Bacteroids

Bacteroids are symbiotic gram-negative bacteria of the genus Blattabacterium living in the fat body of all cockroaches and of the termite Mastotermes darwiniensis. The endosymbionts reside in specialized cells, called myceto-cytes or bacteriocytes, with each symbiont individually enclosed in a cytoplasmic vacuole (Fig. 5.6A,C). They are transmitted between generations vertically, via transo-varial transmission, a complex, co-evolved, and highly coordinated process (Sacchi et al., 1988; Wren et al., 1989; Lambiase et al., 1997; Sacchi et al., 2000). DNA sequence analyses indicate that the phyletic relationships of the bacteroids closely mirror those of their hosts, with nearly equivalent phylogenies of host and symbiont (Bandi et al., 1994,1995; Lo et al., 2003a) (Fig. 5.7). Bacteroids synthesize vitamins, amino acids, and proteins (Richards and Brooks, 1958; Garthe and Elliot, 1971) but the symbiotic relationship appears grounded on their ability to recycle nitrogenous waste products and return usable molecules to the host (Cochran and Mullins, 1982; Cochran, 1985; Mullins and Cochran, 1987). The establishment of the urate-bacteroid system in the cockroach-termite lineage occurred at least 140 mya (Lo et al., 2003a), and was an elaborate, multi-step process. It involved the regulation or elimination of urate excretion, the intracellular integration of the bacteroids, the evolution of urate and mycetocyte cells in the fat body, and the coordination of the intricate interplay between host and symbionts during transovarial transmission (Cochran, 1985).

Fig. 5.6 Transmission electron micrographs of the fat body of Cryptocercus punctulatus. (A) Bacteriocyte with cytoplasm filled by symbiotic bacteria (g = glycogen granules; m = mitochondria; arrows = vacuolar membrane). Scale bar = 2.2 jxm. (B) Urocyte of C.punctulatus. Note the crystalloid subunit arranged concentrically around dark cores of urate structural units. Scale bar = 0.8 ^m. (C) Detail of a bacteriocyte showing glycogen particles (arrows) both enclosed in a vacuolar vesicle and within the vacuolar space surrounding the bac-teroid, suggesting exchange of material between host cell cytoplasm and the endosymbiont. Scale bar = 0.5 ^m. From Sacchi et al. (1998a); photos courtesy of Luciano Sacchi.

Fig. 5.6 Transmission electron micrographs of the fat body of Cryptocercus punctulatus. (A) Bacteriocyte with cytoplasm filled by symbiotic bacteria (g = glycogen granules; m = mitochondria; arrows = vacuolar membrane). Scale bar = 2.2 jxm. (B) Urocyte of C.punctulatus. Note the crystalloid subunit arranged concentrically around dark cores of urate structural units. Scale bar = 0.8 ^m. (C) Detail of a bacteriocyte showing glycogen particles (arrows) both enclosed in a vacuolar vesicle and within the vacuolar space surrounding the bac-teroid, suggesting exchange of material between host cell cytoplasm and the endosymbiont. Scale bar = 0.5 ^m. From Sacchi et al. (1998a); photos courtesy of Luciano Sacchi.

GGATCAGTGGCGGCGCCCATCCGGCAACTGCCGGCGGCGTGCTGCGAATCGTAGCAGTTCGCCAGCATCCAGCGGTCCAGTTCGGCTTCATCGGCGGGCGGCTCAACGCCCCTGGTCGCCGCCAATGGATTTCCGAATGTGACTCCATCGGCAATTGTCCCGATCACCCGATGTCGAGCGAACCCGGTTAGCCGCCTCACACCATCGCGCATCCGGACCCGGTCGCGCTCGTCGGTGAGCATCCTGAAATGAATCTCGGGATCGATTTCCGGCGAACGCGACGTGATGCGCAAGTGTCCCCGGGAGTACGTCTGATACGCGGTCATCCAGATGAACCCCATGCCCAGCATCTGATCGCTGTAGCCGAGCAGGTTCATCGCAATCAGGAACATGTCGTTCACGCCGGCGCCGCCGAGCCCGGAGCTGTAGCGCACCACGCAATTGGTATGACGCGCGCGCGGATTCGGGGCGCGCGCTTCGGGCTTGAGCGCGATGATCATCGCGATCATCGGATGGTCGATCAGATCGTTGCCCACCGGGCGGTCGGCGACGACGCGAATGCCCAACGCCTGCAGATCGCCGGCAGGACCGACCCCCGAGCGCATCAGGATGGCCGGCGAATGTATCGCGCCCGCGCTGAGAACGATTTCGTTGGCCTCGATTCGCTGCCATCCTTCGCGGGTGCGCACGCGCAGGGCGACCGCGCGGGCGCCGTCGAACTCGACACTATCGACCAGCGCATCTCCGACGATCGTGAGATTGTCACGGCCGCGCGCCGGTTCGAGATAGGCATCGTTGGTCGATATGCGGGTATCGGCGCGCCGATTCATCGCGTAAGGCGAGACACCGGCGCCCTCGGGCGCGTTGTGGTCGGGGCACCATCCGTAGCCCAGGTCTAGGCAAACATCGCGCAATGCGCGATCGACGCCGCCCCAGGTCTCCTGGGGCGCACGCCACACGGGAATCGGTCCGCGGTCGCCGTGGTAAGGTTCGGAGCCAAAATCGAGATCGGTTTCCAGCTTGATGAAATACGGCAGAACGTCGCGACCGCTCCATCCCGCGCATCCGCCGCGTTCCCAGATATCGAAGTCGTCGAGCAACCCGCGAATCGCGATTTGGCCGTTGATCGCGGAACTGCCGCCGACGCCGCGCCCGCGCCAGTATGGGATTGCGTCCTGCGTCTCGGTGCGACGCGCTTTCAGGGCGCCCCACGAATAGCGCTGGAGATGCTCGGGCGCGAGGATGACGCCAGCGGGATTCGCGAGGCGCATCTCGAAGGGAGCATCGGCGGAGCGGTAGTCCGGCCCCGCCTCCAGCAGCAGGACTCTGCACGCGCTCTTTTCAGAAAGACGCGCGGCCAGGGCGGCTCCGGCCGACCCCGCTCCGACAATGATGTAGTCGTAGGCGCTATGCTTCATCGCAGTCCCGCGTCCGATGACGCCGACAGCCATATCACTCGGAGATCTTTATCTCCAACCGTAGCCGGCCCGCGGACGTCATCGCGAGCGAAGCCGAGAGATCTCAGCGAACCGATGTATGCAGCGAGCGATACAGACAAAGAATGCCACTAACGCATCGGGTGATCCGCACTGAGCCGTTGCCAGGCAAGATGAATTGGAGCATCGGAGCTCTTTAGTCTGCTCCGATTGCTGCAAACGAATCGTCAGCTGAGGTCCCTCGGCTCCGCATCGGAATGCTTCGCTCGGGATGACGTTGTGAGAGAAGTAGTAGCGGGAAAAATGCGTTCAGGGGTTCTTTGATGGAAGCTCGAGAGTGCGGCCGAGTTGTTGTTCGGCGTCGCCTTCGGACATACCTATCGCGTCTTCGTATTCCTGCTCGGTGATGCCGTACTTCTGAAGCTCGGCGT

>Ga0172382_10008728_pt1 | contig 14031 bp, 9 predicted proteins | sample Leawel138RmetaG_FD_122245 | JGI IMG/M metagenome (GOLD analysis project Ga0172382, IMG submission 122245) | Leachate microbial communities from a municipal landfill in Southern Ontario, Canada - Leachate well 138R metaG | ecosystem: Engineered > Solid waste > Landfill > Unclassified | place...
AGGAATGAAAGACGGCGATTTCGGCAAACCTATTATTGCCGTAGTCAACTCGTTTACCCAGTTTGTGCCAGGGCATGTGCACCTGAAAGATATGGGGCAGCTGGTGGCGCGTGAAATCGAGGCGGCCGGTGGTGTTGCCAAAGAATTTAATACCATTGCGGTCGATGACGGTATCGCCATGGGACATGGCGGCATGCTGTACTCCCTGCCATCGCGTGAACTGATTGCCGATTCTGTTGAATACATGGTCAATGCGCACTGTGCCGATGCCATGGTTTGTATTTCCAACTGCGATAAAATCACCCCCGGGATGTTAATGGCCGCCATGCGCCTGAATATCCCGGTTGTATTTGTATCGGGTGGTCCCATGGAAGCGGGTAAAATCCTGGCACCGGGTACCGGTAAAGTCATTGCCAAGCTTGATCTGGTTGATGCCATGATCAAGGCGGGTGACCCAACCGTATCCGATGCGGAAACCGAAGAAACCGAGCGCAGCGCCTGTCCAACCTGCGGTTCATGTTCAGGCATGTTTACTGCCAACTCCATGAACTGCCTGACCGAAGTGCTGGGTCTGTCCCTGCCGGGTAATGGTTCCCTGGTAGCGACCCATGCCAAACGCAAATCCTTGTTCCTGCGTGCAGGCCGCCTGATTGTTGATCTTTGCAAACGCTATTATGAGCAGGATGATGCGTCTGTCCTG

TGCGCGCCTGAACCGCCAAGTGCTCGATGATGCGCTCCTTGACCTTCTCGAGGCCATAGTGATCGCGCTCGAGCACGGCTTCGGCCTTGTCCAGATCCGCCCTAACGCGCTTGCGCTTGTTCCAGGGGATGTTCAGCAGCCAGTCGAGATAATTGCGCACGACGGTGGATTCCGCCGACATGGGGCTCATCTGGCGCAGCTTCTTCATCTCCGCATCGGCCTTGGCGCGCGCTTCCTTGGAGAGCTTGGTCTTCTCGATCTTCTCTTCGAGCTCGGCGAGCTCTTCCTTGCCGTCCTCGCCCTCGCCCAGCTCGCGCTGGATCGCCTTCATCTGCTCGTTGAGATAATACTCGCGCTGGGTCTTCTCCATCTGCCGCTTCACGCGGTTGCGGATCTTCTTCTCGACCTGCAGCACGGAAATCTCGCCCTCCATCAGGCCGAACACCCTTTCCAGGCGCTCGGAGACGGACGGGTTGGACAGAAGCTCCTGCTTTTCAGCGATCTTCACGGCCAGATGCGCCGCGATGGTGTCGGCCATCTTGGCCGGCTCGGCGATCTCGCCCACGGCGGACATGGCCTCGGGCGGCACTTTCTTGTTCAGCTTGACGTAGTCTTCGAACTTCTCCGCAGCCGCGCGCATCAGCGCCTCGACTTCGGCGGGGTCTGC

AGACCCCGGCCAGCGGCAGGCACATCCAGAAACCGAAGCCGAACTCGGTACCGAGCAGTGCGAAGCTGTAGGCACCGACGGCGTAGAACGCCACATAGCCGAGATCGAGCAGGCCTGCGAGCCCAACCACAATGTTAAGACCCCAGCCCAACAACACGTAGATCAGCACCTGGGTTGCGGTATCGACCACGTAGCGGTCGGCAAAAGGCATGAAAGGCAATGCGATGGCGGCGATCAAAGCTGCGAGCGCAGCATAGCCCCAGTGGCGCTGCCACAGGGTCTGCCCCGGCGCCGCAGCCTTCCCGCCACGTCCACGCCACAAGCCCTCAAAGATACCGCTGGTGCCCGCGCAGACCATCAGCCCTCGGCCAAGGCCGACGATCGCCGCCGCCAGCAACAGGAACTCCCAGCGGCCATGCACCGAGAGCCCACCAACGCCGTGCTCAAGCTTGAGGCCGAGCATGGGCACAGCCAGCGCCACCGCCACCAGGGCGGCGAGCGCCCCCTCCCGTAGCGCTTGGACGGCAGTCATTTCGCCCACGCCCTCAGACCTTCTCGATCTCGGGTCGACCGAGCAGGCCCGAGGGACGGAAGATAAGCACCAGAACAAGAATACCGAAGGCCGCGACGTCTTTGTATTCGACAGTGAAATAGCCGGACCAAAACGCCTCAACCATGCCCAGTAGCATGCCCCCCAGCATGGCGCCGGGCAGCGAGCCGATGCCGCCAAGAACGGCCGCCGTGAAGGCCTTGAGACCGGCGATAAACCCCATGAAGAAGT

Fig. 5.7 Phylogeny of dictyopteran species and a comparison with the phylogeny of endosymbiotic Blattabacterium spp. The host phylogeny was based on a combined analysis of 18S rDNA and mito-chondrial COII, 12S rDNA, and 16S rDNA sequences. Tree length: 2901, consistency index: 0.55. Bold lines indicate those dictyopteran taxa that harbor Blattabacterium spp., and that were examined in host endosymbiont congruence tests. The asterisk indicates the only node in the topology that was in disagreement with that based on host phylogeny. From Lo et al. (2003a), reprinted with permission from Nathan Lo and the journal Molecular Biology and Evolution.

Fig. 5.7 Phylogeny of dictyopteran species and a comparison with the phylogeny of endosymbiotic Blattabacterium spp. The host phylogeny was based on a combined analysis of 18S rDNA and mito-chondrial COII, 12S rDNA, and 16S rDNA sequences. Tree length: 2901, consistency index: 0.55. Bold lines indicate those dictyopteran taxa that harbor Blattabacterium spp., and that were examined in host endosymbiont congruence tests. The asterisk indicates the only node in the topology that was in disagreement with that based on host phylogeny. From Lo et al. (2003a), reprinted with permission from Nathan Lo and the journal Molecular Biology and Evolution.

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